Further objects are to provide sensitive automatic means for energizing the controller, and an intermediate control drum by which the gyroscope may be made to perform any desired movements.

The means I employ are briefly (1) a gyroscope pivoted to oscillate or precess relative to the body, (2) motor means producing or controlling the precession of the gyroscope,-.the motor means being susceptible of regulation and definite control, so that the duration and intensity of the stresses are controlled, (3) a controller, preferably automatic, for the precession motor, operating it in step with the move- -ments of the ship or other body so that natural oscillations of the ship may be either created or suppressed. To simplify the description the above elements will be analyzed separately and then their conjoint operation will be shown.

In the drawings forming a part of this specification, Figure 1 is a view of a gyroscope mounted on a swivel base. Fig. 2 is a'vertical section of a preferred embodiment 0f the invention, parts being shown in elevation. Fig.- 3 is a diagrammatic elevation of a modified form. Fig. 4 is a plan view of means for operating two gyroscope sets. Fig. 5 is an elevation of a controlling pendulum. Fig. 6 is an elevation of a further control apparatus.

Similar reference characters refer to like parts throughout the several views.

To make the gyroscopes operate automatically,-on shipboard for example,a device responsive to the motion of the ship (especially the incipient motion) must be provlded, in order that the motors be energized in the proper manner as the ship rolls. The device must be sensitive yet powerful enough to be able to operate switches, valves or other controlling means for the motors. Any suitable means might be used, and I will now describe one form of inertia device of the pendulum type which I prefer.

Referring to Fig. 5, a pendulum rod 45 is provided at its lower end with a heavy weight 46. The pendulum may be locked when desired by the pin 48 being engaged by the sleeve 49 which is vertically slidable in the fixed sleeve 47. Normally, however, the pendulum hangs freely so as to main tain a steady vertical position irrespective of the motion of the ship. To this end it is hung from the pivots 50, whose axis is longitudinal of the ship,-the pivots 50. being in turn supported in the ring 51 which is mary control devices except a small contact button 55 and its battery lead.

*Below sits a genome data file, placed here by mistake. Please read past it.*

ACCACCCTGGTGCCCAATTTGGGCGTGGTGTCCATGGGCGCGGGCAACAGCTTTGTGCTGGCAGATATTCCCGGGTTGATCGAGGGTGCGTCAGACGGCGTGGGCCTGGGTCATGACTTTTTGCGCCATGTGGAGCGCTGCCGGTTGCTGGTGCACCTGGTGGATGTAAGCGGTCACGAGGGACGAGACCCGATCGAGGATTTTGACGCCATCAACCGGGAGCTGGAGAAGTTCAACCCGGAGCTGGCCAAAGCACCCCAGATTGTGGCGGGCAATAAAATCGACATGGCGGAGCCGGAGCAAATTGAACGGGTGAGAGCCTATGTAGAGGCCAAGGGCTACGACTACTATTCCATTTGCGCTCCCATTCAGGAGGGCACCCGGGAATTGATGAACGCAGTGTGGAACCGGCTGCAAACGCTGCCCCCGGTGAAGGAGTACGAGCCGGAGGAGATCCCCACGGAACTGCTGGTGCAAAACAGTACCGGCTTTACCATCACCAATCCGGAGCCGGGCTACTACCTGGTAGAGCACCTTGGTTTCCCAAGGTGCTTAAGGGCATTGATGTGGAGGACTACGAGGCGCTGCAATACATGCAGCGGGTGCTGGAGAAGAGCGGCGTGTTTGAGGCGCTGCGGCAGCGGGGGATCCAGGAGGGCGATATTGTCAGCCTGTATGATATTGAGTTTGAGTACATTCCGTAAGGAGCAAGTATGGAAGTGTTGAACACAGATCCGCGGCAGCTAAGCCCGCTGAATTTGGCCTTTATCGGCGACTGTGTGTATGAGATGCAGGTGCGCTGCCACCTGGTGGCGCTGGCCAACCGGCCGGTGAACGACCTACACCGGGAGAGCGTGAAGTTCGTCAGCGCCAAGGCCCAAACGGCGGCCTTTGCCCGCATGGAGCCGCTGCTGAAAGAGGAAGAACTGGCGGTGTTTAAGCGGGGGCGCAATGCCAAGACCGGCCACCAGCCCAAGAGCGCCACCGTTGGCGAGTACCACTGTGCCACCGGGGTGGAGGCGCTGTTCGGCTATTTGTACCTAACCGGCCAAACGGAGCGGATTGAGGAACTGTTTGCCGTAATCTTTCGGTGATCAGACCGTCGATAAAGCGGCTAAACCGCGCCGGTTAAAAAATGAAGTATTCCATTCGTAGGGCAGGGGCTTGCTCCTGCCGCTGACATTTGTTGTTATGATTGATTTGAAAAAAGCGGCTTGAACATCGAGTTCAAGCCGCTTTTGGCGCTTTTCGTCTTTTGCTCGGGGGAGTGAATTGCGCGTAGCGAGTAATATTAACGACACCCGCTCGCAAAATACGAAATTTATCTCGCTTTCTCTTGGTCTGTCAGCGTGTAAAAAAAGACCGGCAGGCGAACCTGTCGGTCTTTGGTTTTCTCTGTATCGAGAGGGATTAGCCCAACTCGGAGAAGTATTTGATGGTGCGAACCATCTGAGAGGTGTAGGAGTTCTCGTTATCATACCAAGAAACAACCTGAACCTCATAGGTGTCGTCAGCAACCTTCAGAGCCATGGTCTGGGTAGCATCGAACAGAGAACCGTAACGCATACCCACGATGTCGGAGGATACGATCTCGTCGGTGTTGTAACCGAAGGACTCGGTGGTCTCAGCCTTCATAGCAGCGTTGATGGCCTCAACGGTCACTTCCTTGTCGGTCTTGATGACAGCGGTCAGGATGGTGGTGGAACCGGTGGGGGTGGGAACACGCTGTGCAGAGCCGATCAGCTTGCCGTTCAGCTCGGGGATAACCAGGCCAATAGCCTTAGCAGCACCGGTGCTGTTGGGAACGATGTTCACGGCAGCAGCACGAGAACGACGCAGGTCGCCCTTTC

In detai1,-fixed to one of the hangers 54 is a reversible double-field motor 66, which through worm gearing drives the worm wheel 67, keyed to the shaft 59. The shaft 59 is mounted in suitable bearings at the ends of the hangers 54 and carries a frictlon drum 71.

Frictionally mounted on the drum 71 isthe conducting band 7 0,the degree of friction being adjusted by the clamping screw 72. The band 7 0 carries the contact switch finger 7 3 which swings between the contact plates 74 and 7 5,the contact plates forming the two poles of a reversing switch, by means of which the operation of the stabilizing gyroscopes is ultimately controlled.

One terminal of a suitable source of electricity B is connected to the pendulum rod 45 which carries the contact button 55. Spring contacts 5657 cotiperate with the two sides of the button 55, and are carried on a traveling sleeve or nut 58 which is internally screw-threaded to correspond to the threads on the shaft 59. These threads on the shaft 59 are preferably of long pitch so that, for example, one turn of the screw 59 would cause the nut 58 to travel from one end bearing to the other. The sleeve or nut 58 is longitudinally guided and prevented from rotation by guides sliding on the crossbar 60. The two contacts 56 and 57 are each connected to their respective terminals on the reversing double-field motor 66, to which is also connected the other terminal of the source of electric current B. Thus if the button 55 swings against the contact 56, the motor 66 will be run in one direction, and if the button 55 swings against the other contact 57, the motor 66 will be run in the other direction.

Since the pendulum 45 is universally supported on two sets of pivots, it is unaffected by either rolling or pitching of the ship; while the hangers 54 and their attached parts, having only the transverse pivots 5353, must roll with the ship, though unaffected by the pitching of the ship. Hence both parts of the apparatus are unaffected by the pitching of the ship, but the frame 5454 and its attached parts will move relatively to the pendulum 45 to the extent that the ship rolls. a

The operation of the inertia device or controlling pendulum as applied to either causing or suppressing the rolling of a ship search tion is therefore as follows. Assume the looking sleeve 49 pulled down and the pendulum 45 to be hanging free as shown; when the ship rolls to the right the lugs 5252 and pivots 5353, together with the hangers 54.54 and all their attached parts, will be turned in a clockwise direction,-while the pendulum 45 and its contact button 55 hang stationary. This, at the very beginning of conducted through the wire 75, and when contacts 74k or 75 are maintained so long as the swing of the ship continues.